Today I’d like to introduce you to one of the greatest theologians of the Lutheran Church, named Johann Gerhard (not to be confused with the hymnwriter by a similar name, Paul Gerhardt, although the two were contemporaries). Gerhard is often referred to “the third in that series of Lutheran theologians (Martin Luther, Martin Chemnitz, Johann Gerhard) in which there is no fourth.”
Before you start to read, take a minute and listen to Johann Sebastian Bach's beautiful harmonization of the Lenten hymn, "A Lamb Goes Uncomplaining Forth."
(A little plug before I continue. If you click on the picture of the man at the piano on the video above, it will take you to his YouTube channel. He has recorded all of The Lutheran Hymnal on piano. His playing is excellent, and is good for devotional use if you like to have something to sing with!)
The Fifth Sunday of Lent begins a new division of the season and is called Passiontide, because all of the Readings from this point forward move us ever closer to Our Lord’s Passion, the events of Maundy Thursday and Good Friday. Just like Lent is announced visibly by the appearance of violet on the Altar, Passiontide is visibly announced by the veiling of crucifixes and any statues the church may have.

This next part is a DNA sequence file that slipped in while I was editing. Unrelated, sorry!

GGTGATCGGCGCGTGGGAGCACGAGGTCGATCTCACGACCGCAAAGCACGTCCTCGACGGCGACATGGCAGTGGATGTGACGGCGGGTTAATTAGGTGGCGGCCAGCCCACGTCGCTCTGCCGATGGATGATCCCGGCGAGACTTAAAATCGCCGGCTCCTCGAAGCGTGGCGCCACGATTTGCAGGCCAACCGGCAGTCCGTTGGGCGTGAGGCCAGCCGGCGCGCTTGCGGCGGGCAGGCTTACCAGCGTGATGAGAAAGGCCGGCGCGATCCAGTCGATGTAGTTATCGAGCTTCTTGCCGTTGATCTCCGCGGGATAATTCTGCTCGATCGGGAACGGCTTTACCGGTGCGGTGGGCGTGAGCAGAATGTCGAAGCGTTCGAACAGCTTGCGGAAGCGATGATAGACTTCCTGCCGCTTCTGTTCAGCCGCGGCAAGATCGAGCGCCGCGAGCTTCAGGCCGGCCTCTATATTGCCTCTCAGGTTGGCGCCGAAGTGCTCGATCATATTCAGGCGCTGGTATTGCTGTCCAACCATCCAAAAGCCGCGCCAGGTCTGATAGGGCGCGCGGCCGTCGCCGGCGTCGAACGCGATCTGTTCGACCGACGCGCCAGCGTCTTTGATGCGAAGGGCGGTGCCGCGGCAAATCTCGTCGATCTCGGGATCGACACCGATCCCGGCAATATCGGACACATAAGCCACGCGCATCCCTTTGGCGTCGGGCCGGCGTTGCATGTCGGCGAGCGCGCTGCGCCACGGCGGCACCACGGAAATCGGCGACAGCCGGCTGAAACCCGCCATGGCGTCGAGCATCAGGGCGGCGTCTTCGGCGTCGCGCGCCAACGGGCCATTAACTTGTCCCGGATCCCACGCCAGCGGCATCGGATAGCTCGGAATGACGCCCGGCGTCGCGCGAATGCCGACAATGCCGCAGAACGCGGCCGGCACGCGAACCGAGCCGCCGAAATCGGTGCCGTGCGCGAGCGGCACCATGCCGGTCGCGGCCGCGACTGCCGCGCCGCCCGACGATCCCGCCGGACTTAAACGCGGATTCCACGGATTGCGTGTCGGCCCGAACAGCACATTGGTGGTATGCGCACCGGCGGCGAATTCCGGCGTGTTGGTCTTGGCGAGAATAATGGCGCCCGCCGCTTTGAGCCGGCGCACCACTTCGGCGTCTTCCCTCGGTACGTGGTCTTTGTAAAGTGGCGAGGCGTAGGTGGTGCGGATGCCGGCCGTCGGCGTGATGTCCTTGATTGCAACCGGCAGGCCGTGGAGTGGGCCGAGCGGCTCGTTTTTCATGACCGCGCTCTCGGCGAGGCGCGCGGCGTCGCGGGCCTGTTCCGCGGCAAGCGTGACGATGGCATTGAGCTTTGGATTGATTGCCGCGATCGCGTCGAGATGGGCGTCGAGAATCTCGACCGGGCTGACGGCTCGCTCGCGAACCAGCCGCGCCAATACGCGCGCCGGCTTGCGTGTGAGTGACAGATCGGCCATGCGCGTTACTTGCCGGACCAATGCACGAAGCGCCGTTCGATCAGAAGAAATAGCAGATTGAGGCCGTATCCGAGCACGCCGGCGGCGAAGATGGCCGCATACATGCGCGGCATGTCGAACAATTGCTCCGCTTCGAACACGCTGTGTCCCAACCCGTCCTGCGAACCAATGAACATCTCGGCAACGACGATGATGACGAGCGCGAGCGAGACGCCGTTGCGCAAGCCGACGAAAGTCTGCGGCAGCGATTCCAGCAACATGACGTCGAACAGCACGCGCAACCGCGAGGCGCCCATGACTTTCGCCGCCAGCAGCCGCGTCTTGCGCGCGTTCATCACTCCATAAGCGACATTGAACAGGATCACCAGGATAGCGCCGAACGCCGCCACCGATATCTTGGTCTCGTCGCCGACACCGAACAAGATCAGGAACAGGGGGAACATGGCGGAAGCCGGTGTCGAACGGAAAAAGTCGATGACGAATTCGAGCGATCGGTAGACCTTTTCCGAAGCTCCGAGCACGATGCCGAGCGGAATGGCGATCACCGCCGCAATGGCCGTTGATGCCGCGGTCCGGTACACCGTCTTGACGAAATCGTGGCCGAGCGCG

The Fourth Sunday in Lent takes its name from the first word of the Introit in Latin, Laetare, which means “rejoice.” Laetare is much like Gaudete, the third Sunday of Advent. Rejoicing is a key theme of this day, as the Propers are a clear break from the somberness of the prior three weeks.
This is the question we all ask when we see something different, especially in church. Why are we using white instead of red? Why does this day have a name? Why did the Pastor do what he just did?